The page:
Even though Hurricane Katrina remains front page news and President Bush recently made his 10th visit to the devastated area, more than $1 billion designated for hurricane relief has gone unused by state governments, according to a report from the Center for Public Integrity, a nonprofit policy group. According to report author Jenni Bergal, Congress passed an emergency bill that gave states access to $2 billion to help low-income hurricane victims scattered across the country, but only a dozen states ' including Louisiana, Mississippi and Alabama ' have taken the feds up on the offer. Some large states, such as California, New York, Illinois and Pennsylvania, never requested any of the "Temporary Assistance for Needy Families" money for evacuees. Meanwhile, elected officials and alarmed advocates for the poor keep arguing that low-income Katrina evacuees need all the help they can get. ' JA
Here's your daily look at late-breaking national and international news, upcoming events and the stories that will be talked about Friday, December 13, 2013:
The Louisiana Supreme Court has punted on its first chance to decide whether a new state constitutional provision declaring gun possession a fundamental right could void a long list of criminal statutes that regulate firearms.
New Orleans' offense, which ranks sixth in the NFL, isn't helping many of its skill players pile up Pro Bowl-type stats. Rather, the approach of coach Sean Payton and quarterback Drew Brees has enabled a wide range of play-makers to emerge periodically with high-production outings.
An ordinance phasing out a rebate businesses receive for collecting and remitting sales taxes is tabled, but it doesn’t solve the vexing issue of government revenue.
As part of a national undertaking known by industry insiders as the “Butterfly Project,” a rebranded version of The Daily Advertiser is set to launch with Sunday’s edition of the Gannett-owned paper.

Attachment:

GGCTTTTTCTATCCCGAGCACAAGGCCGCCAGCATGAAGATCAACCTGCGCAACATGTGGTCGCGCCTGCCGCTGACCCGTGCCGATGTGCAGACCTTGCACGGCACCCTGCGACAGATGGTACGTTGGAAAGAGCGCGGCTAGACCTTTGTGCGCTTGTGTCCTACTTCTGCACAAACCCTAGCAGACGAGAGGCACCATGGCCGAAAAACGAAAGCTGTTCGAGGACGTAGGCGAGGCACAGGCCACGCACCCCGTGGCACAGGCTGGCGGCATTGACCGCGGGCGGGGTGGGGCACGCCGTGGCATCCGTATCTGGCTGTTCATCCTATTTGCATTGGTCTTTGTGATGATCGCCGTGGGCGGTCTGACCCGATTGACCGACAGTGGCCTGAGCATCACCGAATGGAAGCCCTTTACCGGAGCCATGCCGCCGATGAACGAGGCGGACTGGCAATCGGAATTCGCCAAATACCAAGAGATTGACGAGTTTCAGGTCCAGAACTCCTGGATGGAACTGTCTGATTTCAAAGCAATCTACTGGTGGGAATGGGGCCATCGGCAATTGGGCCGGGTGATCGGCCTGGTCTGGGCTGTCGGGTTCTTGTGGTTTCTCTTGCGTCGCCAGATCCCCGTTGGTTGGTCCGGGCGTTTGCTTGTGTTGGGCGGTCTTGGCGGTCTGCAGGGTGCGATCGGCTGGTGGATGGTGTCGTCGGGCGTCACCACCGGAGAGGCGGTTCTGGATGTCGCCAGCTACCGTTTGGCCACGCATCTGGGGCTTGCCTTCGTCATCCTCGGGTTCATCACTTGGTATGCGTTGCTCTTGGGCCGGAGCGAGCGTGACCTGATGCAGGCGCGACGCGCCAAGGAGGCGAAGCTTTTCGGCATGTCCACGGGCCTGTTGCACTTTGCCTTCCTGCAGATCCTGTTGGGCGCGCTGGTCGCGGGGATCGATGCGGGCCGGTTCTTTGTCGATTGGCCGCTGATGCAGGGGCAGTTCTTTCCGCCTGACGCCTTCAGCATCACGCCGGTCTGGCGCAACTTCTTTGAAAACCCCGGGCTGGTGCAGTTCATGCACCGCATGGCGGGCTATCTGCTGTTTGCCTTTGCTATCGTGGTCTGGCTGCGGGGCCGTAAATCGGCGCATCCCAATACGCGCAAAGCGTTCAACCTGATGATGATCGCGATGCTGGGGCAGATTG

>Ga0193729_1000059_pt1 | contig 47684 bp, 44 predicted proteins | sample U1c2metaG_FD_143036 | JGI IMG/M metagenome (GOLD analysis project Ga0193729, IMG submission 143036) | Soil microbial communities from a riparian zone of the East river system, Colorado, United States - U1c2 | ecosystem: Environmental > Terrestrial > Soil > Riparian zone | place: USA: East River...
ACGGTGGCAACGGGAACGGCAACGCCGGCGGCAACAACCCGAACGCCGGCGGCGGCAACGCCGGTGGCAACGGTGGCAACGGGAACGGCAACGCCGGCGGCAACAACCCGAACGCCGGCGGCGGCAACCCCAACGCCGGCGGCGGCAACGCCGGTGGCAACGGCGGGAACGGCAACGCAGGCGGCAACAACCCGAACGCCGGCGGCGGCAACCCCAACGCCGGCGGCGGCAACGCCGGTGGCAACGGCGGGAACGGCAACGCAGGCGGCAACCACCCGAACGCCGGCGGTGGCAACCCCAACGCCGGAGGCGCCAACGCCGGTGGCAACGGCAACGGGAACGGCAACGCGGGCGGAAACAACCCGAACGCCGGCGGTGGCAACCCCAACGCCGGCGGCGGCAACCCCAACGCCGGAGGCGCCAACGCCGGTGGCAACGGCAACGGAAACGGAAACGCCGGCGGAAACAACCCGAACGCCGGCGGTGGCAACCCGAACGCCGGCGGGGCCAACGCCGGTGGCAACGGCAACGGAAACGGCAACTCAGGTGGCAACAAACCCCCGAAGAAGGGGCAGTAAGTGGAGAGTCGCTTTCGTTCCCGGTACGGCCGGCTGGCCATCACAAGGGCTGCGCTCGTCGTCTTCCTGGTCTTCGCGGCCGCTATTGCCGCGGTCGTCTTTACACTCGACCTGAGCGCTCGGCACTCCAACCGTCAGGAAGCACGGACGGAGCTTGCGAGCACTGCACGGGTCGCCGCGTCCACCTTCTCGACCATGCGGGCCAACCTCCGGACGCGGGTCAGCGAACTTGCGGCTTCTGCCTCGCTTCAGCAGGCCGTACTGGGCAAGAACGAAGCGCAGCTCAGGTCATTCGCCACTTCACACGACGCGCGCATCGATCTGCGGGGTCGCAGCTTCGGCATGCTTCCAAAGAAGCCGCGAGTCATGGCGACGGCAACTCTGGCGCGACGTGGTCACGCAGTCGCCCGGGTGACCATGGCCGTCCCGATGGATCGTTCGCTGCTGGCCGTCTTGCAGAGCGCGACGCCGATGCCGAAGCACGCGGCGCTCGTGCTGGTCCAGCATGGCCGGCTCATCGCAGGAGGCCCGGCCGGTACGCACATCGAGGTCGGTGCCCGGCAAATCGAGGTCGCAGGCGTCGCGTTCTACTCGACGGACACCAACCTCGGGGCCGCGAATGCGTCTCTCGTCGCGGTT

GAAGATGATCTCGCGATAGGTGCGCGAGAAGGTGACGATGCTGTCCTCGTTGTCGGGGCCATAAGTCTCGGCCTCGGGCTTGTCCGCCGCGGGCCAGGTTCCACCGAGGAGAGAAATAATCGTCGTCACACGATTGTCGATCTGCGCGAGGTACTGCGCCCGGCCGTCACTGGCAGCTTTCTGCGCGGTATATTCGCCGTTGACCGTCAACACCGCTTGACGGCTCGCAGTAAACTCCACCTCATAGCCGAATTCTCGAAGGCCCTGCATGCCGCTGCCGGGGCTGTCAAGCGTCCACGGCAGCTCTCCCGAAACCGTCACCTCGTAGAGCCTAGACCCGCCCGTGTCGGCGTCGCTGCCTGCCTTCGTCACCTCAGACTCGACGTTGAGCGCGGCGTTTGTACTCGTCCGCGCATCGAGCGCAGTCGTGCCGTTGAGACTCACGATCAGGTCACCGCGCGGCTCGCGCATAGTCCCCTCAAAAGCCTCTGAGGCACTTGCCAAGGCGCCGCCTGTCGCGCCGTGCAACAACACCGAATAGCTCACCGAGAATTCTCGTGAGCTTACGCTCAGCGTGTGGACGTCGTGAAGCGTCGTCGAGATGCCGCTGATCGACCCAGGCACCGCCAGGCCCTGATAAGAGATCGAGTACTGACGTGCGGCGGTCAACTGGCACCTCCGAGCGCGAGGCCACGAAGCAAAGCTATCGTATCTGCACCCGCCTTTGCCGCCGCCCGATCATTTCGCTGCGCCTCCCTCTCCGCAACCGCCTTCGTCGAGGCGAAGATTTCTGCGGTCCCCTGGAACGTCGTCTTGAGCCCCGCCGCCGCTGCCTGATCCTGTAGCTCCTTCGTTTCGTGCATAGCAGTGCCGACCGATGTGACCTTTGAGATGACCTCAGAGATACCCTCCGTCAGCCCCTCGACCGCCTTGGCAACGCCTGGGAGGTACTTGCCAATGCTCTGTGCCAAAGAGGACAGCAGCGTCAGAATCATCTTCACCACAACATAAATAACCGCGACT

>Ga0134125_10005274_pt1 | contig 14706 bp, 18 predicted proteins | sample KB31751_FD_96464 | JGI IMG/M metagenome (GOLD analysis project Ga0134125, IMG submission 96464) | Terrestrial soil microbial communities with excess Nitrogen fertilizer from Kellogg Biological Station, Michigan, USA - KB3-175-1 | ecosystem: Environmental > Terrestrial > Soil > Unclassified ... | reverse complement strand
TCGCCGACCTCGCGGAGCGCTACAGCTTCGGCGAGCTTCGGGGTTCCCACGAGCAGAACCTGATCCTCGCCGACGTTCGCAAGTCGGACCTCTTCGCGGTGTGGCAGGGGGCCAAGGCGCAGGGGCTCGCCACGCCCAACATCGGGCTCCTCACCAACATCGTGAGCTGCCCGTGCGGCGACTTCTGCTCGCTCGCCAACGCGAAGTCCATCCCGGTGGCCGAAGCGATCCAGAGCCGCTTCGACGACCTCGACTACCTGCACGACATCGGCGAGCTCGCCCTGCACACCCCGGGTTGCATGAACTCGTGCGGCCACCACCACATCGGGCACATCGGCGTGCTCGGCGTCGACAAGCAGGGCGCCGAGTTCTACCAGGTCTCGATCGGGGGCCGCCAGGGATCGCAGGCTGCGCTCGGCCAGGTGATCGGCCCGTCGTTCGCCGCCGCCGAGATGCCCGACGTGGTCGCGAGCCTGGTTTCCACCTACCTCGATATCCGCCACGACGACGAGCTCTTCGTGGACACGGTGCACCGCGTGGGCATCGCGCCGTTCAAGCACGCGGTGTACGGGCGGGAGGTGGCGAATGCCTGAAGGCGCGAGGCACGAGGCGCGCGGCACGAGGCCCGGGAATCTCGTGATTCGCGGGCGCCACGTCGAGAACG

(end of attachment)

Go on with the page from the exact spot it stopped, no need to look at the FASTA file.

Louisiana moved up a slot to 48th in the ranking of healthy states — once again, thank God for Mississippi! — so all this frettin’ about Gov. Bobby Jindal’s refusal to expand Medicaid per Obamacare ... fuggidaboutit! We don’t need Medicaid no more!
The Denham Springs woman who placed Christmas lights in the shape of a butter finger on her roof in a display of anger directed at neighbors has doubled the trouble for the 2013 holiday season.
The 30-second commercial, to run around the state, is the Democratic senator's first TV spot in her bid for re-election to a fourth term.
It's a number that has edged up but falls far short of the thousands who are eligible for subsidized coverage.
A group of mostly higher education leaders will make recommendations to state lawmakers about how to tweak the policies governing tuition rates charged at the state's public colleges.
That would be Congressman John Fleming talking about Sen. David Vitter.
The alleged mastermind behind the bribery scheme that went on for four years under DA Mike Harson’s nose isn’t just schizophrenic, bipolar and recovering from mini strokes; he now says he has cancer.
Louisiana's higher education leaders are trying to work out a financing deal to keep the state's public colleges from running low on state cash to operate their campuses.
With their latest triumph, the Saints left little doubt about how tough they are to beat in the Superdome. Unfortunately, two of their remaining three games are on the road.
For the first time in at least five years, retired teachers, state workers and school system employees could see an increase in their pension checks.
Lawmakers and Gov. Bobby Jindal's administration shared a collective sigh of relief with the news that Louisiana's tax amnesty program brought in the $200 million that they used to help balance this year's budget.
Drew Brees often makes the extraordinary look routine, particularly during night games in the Superdome.
The teams were extended invitations Sunday for the New Year's Day matchup played at Raymond James Stadium, home of the NFL's Tampa Bay Buccaneers.
If all 44 projects are approved, about $300 million would remain in the fund set up as a down payment to help the Gulf.
Last week, the Saints gave up 429 yards to Seattle, second most in a game this season.
Since Anthony Jennings and Brooks Haack were not expected to contribute until next year at the earliest, it seemed like a sneak peek at hidden Christmas gifts.
Louisiana National Guard personnel seeking benefits for same-sex spouses will have an easier time filing the requests, despite a state refusal to let its workers process the paperwork.
Panthers coach Ron Rivera sees one potential flaw with his team's stellar defensive play so far this season. "Apparently we like to bite on the double moves," Rivera said.
Computer hackers may have gained access to the personal information of thousands of Louisiana residents who use debit cards issued by JPMorgan Chase for three state agencies, authorities said Wednesday.
Jim Purcell, who has been in the job since February 2011, notified the Board of Regents about his decision at its monthly meeting.